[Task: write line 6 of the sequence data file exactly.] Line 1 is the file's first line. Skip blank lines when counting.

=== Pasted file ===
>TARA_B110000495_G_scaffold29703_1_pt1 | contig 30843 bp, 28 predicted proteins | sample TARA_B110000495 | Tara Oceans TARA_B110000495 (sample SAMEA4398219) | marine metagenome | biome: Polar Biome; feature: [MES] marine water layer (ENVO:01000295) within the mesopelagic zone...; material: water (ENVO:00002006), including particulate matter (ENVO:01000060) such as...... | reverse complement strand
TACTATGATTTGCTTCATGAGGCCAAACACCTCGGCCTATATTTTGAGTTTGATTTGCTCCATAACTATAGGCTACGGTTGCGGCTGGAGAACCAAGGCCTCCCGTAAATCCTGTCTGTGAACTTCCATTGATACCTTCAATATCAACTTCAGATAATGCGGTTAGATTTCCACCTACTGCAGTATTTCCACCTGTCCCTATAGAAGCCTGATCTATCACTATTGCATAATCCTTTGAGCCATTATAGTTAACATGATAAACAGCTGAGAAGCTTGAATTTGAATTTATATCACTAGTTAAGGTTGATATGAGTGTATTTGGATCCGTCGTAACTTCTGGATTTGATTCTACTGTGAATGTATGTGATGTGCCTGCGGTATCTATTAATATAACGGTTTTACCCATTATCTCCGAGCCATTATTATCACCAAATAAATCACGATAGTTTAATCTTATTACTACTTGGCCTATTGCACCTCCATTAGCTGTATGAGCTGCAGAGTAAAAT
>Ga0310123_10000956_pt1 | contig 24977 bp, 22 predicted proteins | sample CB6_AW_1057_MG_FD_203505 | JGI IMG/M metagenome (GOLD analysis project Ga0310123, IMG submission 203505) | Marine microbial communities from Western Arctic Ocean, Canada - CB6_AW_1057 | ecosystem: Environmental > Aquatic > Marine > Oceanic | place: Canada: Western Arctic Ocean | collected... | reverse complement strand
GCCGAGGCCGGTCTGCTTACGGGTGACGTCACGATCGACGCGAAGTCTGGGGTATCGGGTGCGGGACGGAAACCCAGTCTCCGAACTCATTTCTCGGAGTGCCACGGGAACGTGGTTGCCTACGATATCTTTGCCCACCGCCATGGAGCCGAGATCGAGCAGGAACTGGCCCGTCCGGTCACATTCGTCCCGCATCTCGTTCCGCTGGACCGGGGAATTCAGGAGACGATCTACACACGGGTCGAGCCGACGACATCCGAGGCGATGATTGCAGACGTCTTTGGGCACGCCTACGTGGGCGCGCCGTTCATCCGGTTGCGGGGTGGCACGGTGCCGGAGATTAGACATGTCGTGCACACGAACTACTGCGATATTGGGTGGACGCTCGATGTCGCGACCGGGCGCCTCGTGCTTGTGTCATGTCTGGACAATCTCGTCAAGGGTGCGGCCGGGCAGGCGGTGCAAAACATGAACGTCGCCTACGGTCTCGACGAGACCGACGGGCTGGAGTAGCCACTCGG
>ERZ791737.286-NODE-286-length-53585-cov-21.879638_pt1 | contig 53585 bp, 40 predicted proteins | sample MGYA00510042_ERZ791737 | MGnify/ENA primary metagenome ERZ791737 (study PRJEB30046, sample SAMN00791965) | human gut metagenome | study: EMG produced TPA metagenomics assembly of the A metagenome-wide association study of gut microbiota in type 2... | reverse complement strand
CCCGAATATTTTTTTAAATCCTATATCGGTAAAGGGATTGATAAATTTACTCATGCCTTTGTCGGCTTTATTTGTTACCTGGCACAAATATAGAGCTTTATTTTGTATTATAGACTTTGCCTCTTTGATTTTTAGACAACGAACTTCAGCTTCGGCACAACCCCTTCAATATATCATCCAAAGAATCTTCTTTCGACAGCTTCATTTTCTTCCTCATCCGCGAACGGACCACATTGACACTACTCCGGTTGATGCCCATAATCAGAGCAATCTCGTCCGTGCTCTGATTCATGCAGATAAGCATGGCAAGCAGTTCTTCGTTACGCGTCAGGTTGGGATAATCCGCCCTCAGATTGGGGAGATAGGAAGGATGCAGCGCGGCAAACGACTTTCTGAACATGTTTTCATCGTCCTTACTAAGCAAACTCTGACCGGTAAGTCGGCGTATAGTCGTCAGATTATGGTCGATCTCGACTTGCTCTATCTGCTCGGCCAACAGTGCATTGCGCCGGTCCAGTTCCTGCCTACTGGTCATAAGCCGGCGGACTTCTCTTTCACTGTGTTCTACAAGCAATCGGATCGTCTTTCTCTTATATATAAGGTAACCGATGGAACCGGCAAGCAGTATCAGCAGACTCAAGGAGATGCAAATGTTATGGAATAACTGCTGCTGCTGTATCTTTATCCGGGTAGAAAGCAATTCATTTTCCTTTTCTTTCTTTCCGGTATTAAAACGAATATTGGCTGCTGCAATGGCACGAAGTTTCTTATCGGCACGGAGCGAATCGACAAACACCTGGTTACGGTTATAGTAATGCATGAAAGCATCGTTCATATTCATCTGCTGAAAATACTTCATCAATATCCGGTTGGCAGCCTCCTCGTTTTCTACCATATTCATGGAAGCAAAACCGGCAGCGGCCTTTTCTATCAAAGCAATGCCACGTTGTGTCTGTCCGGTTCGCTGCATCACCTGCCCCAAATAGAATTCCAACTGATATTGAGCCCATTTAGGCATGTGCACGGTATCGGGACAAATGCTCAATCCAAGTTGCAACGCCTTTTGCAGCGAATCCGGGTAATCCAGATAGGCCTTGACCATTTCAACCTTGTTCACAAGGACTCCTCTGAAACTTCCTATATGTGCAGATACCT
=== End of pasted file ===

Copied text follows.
CCCGAATATTTTTTTAAATCCTATATCGGTAAAGGGATTGATAAATTTACTCATGCCTTTGTCGGCTTTATTTGTTACCTGGCACAAATATAGAGCTTTATTTTGTATTATAGACTTTGCCTCTTTGATTTTTAGACAACGAACTTCAGCTTCGGCACAACCCCTTCAATATATCATCCAAAGAATCTTCTTTCGACAGCTTCATTTTCTTCCTCATCCGCGAACGGACCACATTGACACTACTCCGGTTGATGCCCATAATCAGAGCAATCTCGTCCGTGCTCTGATTCATGCAGATAAGCATGGCAAGCAGTTCTTCGTTACGCGTCAGGTTGGGATAATCCGCCCTCAGATTGGGGAGATAGGAAGGATGCAGCGCGGCAAACGACTTTCTGAACATGTTTTCATCGTCCTTACTAAGCAAACTCTGACCGGTAAGTCGGCGTATAGTCGTCAGATTATGGTCGATCTCGACTTGCTCTATCTGCTCGGCCAACAGTGCATTGCGCCGGTCCAGTTCCTGCCTACTGGTCATAAGCCGGCGGACTTCTCTTTCACTGTGTTCTACAAGCAATCGGATCGTCTTTCTCTTATATATAAGGTAACCGATGGAACCGGCAAGCAGTATCAGCAGACTCAAGGAGATGCAAATGTTATGGAATAACTGCTGCTGCTGTATCTTTATCCGGGTAGAAAGCAATTCATTTTCCTTTTCTTTCTTTCCGGTATTAAAACGAATATTGGCTGCTGCAATGGCACGAAGTTTCTTATCGGCACGGAGCGAATCGACAAACACCTGGTTACGGTTATAGTAATGCATGAAAGCATCGTTCATATTCATCTGCTGAAAATACTTCATCAATATCCGGTTGGCAGCCTCCTCGTTTTCTACCATATTCATGGAAGCAAAACCGGCAGCGGCCTTTTCTATCAAAGCAATGCCACGTTGTGTCTGTCCGGTTCGCTGCATCACCTGCCCCAAATAGAATTCCAACTGATATTGAGCCCATTTAGGCATGTGCACGGTATCGGGACAAATGCTCAATCCAAGTTGCAACGCCTTTTGCAGCGAATCCGGGTAATCCAGATAGGCCTTGACCATTTCAACCTTGTTCACAAGGACTCCTCTGAAACTTCCTATATGTGCAGATACCT